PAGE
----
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When Andrea Louise Campbell’s sister-in-law, Marcella Wagner, was run off the freeway by a hit-and-run driver, she was seven-and-a-half months pregnant. She survived—and, miraculously, the baby was born healthy. But that’s where the good news ends. Marcella was left paralyzed from the chest down. This accident was much more than just a physical and emotional tragedy. Like so many Americans—50 million, or one-sixth of the country’s population—neither Marcella nor her husband, Dave, who works for a small business, had health insurance. On the day of the accident, she was on her way to class for the nursing program through which she hoped to secure one of the few remaining jobs in the area with the promise of employer-provided insurance. Instead, the accident plunged the young family into the tangled web of means-tested social assistance.
As a social policy scholar, Campbell thought she knew a lot about means-tested assistance programs. What she quickly learned was that missing from most government manuals and scholarly analyses was an understanding of how these programs actually affect the lives of the people who depend on them. Using Marcella and Dave’s situation as a case in point, she reveals their many shortcomings in Trapped in America’s Safety Net. Because American safety net programs are designed for the poor, Marcella and Dave first had to spend down their assets and drop their income to near-poverty level before qualifying for help. What’s more, to remain eligible, they will have to stay under these strictures for the rest of their lives, meaning they are barred from doing many of the things middle-class families are encouraged to do: Save for retirement. Develop an emergency fund. Take advantage of tax-free college savings. And, while Marcella and Dave’s story is tragic, the financial precariousness they endured even before the accident is all too common in America, where the prevalence of low-income work and unequal access to education have generated vast—and growing—economic inequality. The implementation of Obamacare has cut the number of uninsured and underinsured and reduced some of the disparities in coverage, but it continues to leave too many people open to tremendous risk.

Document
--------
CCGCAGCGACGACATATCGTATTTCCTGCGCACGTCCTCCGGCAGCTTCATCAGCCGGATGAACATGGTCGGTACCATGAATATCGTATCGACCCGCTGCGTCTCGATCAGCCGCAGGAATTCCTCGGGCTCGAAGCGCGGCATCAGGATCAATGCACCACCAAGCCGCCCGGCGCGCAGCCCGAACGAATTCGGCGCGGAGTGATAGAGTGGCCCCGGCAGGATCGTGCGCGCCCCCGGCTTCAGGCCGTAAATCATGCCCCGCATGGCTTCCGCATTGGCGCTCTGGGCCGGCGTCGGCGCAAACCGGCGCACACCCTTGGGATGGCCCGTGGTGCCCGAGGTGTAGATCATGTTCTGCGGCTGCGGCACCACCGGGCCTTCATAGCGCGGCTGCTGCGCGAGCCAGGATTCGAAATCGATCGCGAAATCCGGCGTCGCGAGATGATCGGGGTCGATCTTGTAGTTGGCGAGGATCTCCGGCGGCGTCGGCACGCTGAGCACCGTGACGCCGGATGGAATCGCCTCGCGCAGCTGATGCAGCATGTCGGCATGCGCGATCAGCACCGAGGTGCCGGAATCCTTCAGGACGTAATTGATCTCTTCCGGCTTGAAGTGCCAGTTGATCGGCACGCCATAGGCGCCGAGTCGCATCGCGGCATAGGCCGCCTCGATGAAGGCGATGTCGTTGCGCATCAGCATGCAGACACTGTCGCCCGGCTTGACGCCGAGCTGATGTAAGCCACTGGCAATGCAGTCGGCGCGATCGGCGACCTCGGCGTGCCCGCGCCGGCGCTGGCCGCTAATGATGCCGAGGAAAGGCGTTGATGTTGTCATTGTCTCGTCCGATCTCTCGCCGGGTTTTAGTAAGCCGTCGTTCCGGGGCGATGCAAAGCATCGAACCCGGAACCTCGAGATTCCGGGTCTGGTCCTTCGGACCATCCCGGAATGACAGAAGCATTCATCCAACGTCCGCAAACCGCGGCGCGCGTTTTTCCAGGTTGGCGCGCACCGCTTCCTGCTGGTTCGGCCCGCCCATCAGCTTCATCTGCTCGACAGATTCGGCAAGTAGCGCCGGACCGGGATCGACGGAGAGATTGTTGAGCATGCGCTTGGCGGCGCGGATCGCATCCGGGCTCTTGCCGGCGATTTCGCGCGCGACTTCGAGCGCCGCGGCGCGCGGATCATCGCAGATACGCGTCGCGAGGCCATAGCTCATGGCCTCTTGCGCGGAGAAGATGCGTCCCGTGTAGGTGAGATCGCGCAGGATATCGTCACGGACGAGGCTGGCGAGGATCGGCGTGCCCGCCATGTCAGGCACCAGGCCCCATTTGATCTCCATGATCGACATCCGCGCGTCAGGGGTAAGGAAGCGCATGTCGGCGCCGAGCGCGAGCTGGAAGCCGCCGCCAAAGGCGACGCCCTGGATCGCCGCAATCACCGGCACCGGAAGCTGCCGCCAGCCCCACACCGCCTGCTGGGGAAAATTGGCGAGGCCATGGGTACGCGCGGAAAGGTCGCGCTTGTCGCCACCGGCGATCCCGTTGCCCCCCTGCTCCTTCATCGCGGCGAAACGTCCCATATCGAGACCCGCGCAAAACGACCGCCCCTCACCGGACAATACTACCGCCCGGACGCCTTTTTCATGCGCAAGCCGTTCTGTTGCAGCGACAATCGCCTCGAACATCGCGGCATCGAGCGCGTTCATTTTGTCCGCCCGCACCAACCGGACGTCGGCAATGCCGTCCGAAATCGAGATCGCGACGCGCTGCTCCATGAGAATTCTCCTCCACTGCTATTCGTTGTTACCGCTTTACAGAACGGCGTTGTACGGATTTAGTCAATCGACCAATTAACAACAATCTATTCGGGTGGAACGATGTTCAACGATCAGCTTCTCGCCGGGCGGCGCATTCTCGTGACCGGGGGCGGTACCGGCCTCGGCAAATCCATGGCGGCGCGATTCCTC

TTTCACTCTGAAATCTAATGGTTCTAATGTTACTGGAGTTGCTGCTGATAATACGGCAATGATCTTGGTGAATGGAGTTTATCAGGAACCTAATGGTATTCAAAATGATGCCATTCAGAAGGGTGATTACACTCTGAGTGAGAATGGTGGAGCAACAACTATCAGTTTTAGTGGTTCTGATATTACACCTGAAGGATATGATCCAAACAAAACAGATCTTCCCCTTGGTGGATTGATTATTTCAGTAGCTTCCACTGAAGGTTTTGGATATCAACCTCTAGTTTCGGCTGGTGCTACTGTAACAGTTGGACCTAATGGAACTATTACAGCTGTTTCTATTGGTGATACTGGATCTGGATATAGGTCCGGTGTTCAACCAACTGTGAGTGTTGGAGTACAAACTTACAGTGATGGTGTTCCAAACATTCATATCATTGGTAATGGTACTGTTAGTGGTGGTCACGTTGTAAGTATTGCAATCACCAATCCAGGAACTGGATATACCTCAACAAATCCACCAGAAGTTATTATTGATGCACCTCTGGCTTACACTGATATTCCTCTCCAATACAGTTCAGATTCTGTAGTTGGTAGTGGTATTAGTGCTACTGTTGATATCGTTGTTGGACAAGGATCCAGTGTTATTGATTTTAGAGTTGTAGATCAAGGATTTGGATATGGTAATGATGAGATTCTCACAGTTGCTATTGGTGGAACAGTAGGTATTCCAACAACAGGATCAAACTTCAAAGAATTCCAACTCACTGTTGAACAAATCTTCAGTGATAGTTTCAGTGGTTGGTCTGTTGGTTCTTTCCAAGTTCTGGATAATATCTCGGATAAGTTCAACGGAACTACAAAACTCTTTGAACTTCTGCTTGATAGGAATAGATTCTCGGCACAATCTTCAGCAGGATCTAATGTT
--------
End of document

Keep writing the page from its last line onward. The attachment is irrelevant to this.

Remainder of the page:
Behind the statistics and beyond the ideological battles are human beings whose lives are stunted by policies that purport to help them. In showing how and why this happens, Trapped in America’s Safety Net offers a way to change it.
About the Author
Andrea Louise Campbell is professor of political science at the Massachusetts Institute of Technology. She is the author of How Policies Make Citizens and coauthor of The Delegated Welfare State.
"Trapped in the Safety Net by Andrea Louise Campbell is an informed analysis of public policy centered around the searing personal voyage of her brother’s family through America’s labyrinthine safety net. Along the way, Campbell explodes many persistent myths, uncovers many hidden truths, and makes a compelling case for a stronger, more integrated, and ultimately more effective strategy for helping the millions of Americans who find themselves plummeting out of the insecure middle class. If you’re an educator, share this book with your students. If you’re not, give it to your family and friends, especially those who say we don’t need public efforts to help people who have fallen on hard times.”